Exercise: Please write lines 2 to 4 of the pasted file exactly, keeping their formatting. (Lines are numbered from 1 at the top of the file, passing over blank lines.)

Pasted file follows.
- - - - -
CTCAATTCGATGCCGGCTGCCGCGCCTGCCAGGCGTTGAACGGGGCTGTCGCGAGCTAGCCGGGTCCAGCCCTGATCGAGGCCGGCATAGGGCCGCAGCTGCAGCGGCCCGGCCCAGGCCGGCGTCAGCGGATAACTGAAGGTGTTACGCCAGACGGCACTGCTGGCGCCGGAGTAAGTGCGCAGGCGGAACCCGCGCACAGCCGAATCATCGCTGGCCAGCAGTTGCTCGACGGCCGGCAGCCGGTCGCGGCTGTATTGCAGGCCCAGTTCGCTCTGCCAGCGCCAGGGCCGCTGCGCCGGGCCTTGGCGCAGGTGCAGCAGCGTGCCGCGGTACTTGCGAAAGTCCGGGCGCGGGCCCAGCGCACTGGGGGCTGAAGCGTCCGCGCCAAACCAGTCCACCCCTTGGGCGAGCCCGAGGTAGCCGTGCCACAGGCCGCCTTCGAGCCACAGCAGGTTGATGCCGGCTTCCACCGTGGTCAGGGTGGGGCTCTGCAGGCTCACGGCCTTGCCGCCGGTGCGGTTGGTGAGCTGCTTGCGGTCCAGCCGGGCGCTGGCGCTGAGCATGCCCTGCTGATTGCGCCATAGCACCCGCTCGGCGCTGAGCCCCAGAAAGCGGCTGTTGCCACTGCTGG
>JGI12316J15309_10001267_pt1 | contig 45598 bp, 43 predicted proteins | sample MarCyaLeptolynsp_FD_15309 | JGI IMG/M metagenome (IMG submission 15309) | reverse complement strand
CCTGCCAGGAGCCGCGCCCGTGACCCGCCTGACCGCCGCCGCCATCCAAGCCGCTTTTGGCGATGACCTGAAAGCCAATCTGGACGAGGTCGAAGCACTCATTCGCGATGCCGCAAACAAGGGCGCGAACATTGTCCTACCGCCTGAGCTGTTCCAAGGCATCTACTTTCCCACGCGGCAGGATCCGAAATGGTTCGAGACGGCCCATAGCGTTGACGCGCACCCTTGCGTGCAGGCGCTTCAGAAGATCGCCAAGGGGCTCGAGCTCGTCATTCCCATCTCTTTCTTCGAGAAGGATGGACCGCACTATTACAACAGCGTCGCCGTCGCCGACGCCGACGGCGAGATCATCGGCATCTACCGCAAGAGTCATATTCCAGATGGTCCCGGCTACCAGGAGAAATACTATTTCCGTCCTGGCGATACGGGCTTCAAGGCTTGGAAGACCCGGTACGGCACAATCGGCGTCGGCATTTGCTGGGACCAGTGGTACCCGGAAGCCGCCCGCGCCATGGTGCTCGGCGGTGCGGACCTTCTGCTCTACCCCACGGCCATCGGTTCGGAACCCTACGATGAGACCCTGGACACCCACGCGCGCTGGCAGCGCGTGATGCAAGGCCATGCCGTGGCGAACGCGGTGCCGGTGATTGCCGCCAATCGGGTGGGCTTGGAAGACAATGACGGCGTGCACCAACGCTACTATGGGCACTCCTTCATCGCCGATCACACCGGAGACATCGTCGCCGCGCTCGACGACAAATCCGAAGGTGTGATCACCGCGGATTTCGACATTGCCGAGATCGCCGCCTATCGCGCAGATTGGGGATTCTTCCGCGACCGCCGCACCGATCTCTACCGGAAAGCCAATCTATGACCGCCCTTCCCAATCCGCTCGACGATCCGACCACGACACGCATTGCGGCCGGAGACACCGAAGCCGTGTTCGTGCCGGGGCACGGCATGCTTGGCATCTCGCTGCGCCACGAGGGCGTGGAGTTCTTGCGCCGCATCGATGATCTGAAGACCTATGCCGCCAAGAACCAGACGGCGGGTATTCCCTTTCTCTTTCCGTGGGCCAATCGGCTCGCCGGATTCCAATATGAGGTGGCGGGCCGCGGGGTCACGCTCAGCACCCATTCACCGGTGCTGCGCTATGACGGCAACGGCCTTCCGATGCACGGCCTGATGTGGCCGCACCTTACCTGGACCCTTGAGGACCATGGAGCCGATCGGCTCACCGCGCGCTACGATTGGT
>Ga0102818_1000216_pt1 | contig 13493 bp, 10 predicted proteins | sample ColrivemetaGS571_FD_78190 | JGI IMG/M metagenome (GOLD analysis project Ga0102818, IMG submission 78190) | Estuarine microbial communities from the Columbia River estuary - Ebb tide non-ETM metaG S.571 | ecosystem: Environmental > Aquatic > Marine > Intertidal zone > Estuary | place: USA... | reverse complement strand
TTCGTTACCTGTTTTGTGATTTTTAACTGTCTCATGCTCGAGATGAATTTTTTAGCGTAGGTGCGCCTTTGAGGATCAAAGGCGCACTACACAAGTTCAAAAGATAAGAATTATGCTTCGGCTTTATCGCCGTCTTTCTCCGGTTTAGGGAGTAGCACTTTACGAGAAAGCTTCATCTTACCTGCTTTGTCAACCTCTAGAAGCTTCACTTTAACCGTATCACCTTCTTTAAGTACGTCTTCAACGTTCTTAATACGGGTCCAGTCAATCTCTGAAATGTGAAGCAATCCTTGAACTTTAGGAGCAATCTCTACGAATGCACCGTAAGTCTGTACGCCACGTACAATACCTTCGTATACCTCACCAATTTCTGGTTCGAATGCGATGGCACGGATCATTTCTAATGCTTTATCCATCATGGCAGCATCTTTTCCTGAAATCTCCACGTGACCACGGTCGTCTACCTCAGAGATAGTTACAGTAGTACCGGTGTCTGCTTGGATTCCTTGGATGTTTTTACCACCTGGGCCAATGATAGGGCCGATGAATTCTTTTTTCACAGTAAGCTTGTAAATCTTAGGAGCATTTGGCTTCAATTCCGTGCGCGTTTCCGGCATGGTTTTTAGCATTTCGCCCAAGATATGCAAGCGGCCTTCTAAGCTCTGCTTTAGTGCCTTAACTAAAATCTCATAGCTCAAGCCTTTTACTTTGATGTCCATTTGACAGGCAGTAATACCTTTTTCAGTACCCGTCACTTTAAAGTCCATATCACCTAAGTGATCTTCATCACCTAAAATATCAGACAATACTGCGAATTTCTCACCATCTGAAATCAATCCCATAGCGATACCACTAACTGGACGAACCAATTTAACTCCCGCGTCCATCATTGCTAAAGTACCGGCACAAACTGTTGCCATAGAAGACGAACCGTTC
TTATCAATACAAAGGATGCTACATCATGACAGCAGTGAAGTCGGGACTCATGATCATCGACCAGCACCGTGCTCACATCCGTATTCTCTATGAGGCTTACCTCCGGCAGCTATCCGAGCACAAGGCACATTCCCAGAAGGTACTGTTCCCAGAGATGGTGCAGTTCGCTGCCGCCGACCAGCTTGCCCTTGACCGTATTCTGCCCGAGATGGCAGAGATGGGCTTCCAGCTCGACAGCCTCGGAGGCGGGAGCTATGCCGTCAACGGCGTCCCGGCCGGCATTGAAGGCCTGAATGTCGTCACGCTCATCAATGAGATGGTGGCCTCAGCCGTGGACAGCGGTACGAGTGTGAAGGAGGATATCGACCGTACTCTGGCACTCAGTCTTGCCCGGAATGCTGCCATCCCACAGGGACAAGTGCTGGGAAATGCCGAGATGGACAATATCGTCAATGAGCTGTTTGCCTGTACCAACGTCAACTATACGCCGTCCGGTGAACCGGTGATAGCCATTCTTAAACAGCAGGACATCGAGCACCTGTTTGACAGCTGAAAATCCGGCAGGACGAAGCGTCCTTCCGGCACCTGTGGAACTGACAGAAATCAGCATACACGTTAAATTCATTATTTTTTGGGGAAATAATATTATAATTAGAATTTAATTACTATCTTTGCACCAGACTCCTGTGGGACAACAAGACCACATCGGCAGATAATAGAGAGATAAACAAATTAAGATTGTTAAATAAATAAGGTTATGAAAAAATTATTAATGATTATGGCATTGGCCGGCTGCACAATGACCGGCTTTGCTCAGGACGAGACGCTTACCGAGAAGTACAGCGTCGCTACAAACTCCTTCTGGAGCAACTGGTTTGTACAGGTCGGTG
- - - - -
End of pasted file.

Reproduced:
>JGI12316J15309_10001267_pt1 | contig 45598 bp, 43 predicted proteins | sample MarCyaLeptolynsp_FD_15309 | JGI IMG/M metagenome (IMG submission 15309) | reverse complement strand
CCTGCCAGGAGCCGCGCCCGTGACCCGCCTGACCGCCGCCGCCATCCAAGCCGCTTTTGGCGATGACCTGAAAGCCAATCTGGACGAGGTCGAAGCACTCATTCGCGATGCCGCAAACAAGGGCGCGAACATTGTCCTACCGCCTGAGCTGTTCCAAGGCATCTACTTTCCCACGCGGCAGGATCCGAAATGGTTCGAGACGGCCCATAGCGTTGACGCGCACCCTTGCGTGCAGGCGCTTCAGAAGATCGCCAAGGGGCTCGAGCTCGTCATTCCCATCTCTTTCTTCGAGAAGGATGGACCGCACTATTACAACAGCGTCGCCGTCGCCGACGCCGACGGCGAGATCATCGGCATCTACCGCAAGAGTCATATTCCAGATGGTCCCGGCTACCAGGAGAAATACTATTTCCGTCCTGGCGATACGGGCTTCAAGGCTTGGAAGACCCGGTACGGCACAATCGGCGTCGGCATTTGCTGGGACCAGTGGTACCCGGAAGCCGCCCGCGCCATGGTGCTCGGCGGTGCGGACCTTCTGCTCTACCCCACGGCCATCGGTTCGGAACCCTACGATGAGACCCTGGACACCCACGCGCGCTGGCAGCGCGTGATGCAAGGCCATGCCGTGGCGAACGCGGTGCCGGTGATTGCCGCCAATCGGGTGGGCTTGGAAGACAATGACGGCGTGCACCAACGCTACTATGGGCACTCCTTCATCGCCGATCACACCGGAGACATCGTCGCCGCGCTCGACGACAAATCCGAAGGTGTGATCACCGCGGATTTCGACATTGCCGAGATCGCCGCCTATCGCGCAGATTGGGGATTCTTCCGCGACCGCCGCACCGATCTCTACCGGAAAGCCAATCTATGACCGCCCTTCCCAATCCGCTCGACGATCCGACCACGACACGCATTGCGGCCGGAGACACCGAAGCCGTGTTCGTGCCGGGGCACGGCATGCTTGGCATCTCGCTGCGCCACGAGGGCGTGGAGTTCTTGCGCCGCATCGATGATCTGAAGACCTATGCCGCCAAGAACCAGACGGCGGGTATTCCCTTTCTCTTTCCGTGGGCCAATCGGCTCGCCGGATTCCAATATGAGGTGGCGGGCCGCGGGGTCACGCTCAGCACCCATTCACCGGTGCTGCGCTATGACGGCAACGGCCTTCCGATGCACGGCCTGATGTGGCCGCACCTTACCTGGACCCTTGAGGACCATGGAGCCGATCGGCTCACCGCGCGCTACGATTGGT
>Ga0102818_1000216_pt1 | contig 13493 bp, 10 predicted proteins | sample ColrivemetaGS571_FD_78190 | JGI IMG/M metagenome (GOLD analysis project Ga0102818, IMG submission 78190) | Estuarine microbial communities from the Columbia River estuary - Ebb tide non-ETM metaG S.571 | ecosystem: Environmental > Aquatic > Marine > Intertidal zone > Estuary | place: USA... | reverse complement strand